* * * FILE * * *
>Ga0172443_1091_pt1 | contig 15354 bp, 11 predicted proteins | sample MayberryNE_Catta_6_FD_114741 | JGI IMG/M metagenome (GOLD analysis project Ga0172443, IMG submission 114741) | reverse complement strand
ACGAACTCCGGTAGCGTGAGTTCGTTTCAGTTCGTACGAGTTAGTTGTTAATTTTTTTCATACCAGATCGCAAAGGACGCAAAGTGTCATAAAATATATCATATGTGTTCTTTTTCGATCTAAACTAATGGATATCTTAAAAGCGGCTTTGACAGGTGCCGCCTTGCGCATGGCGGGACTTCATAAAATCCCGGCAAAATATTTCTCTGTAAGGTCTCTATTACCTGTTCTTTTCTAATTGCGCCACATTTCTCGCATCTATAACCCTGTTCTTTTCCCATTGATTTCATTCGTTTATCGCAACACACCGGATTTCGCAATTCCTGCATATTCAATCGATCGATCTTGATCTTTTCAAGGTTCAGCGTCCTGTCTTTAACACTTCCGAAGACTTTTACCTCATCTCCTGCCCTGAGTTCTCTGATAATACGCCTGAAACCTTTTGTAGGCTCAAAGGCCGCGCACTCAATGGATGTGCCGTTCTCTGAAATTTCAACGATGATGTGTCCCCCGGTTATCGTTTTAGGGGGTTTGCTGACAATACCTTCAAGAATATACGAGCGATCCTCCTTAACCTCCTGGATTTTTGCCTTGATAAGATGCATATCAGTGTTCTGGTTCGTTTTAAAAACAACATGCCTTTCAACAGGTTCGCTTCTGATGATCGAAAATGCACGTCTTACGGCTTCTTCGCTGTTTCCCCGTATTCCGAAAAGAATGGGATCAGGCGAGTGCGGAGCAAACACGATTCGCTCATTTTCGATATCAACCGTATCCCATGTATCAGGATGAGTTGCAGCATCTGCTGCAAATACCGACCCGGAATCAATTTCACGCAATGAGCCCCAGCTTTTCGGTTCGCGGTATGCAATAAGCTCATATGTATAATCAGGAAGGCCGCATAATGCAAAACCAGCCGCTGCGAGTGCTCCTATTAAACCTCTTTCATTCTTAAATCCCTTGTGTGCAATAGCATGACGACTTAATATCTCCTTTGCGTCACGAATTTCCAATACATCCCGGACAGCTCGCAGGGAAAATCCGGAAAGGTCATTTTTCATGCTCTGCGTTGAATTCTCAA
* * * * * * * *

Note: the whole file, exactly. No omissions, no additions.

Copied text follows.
>Ga0172443_1091_pt1 | contig 15354 bp, 11 predicted proteins | sample MayberryNE_Catta_6_FD_114741 | JGI IMG/M metagenome (GOLD analysis project Ga0172443, IMG submission 114741) | reverse complement strand
ACGAACTCCGGTAGCGTGAGTTCGTTTCAGTTCGTACGAGTTAGTTGTTAATTTTTTTCATACCAGATCGCAAAGGACGCAAAGTGTCATAAAATATATCATATGTGTTCTTTTTCGATCTAAACTAATGGATATCTTAAAAGCGGCTTTGACAGGTGCCGCCTTGCGCATGGCGGGACTTCATAAAATCCCGGCAAAATATTTCTCTGTAAGGTCTCTATTACCTGTTCTTTTCTAATTGCGCCACATTTCTCGCATCTATAACCCTGTTCTTTTCCCATTGATTTCATTCGTTTATCGCAACACACCGGATTTCGCAATTCCTGCATATTCAATCGATCGATCTTGATCTTTTCAAGGTTCAGCGTCCTGTCTTTAACACTTCCGAAGACTTTTACCTCATCTCCTGCCCTGAGTTCTCTGATAATACGCCTGAAACCTTTTGTAGGCTCAAAGGCCGCGCACTCAATGGATGTGCCGTTCTCTGAAATTTCAACGATGATGTGTCCCCCGGTTATCGTTTTAGGGGGTTTGCTGACAATACCTTCAAGAATATACGAGCGATCCTCCTTAACCTCCTGGATTTTTGCCTTGATAAGATGCATATCAGTGTTCTGGTTCGTTTTAAAAACAACATGCCTTTCAACAGGTTCGCTTCTGATGATCGAAAATGCACGTCTTACGGCTTCTTCGCTGTTTCCCCGTATTCCGAAAAGAATGGGATCAGGCGAGTGCGGAGCAAACACGATTCGCTCATTTTCGATATCAACCGTATCCCATGTATCAGGATGAGTTGCAGCATCTGCTGCAAATACCGACCCGGAATCAATTTCACGCAATGAGCCCCAGCTTTTCGGTTCGCGGTATGCAATAAGCTCATATGTATAATCAGGAAGGCCGCATAATGCAAAACCAGCCGCTGCGAGTGCTCCTATTAAACCTCTTTCATTCTTAAATCCCTTGTGTGCAATAGCATGACGACTTAATATCTCCTTTGCGTCACGAATTTCCAATACATCCCGGACAGCTCGCAGGGAAAATCCGGAAAGGTCATTTTTCATGCTCTGCGTTGAATTCTCAA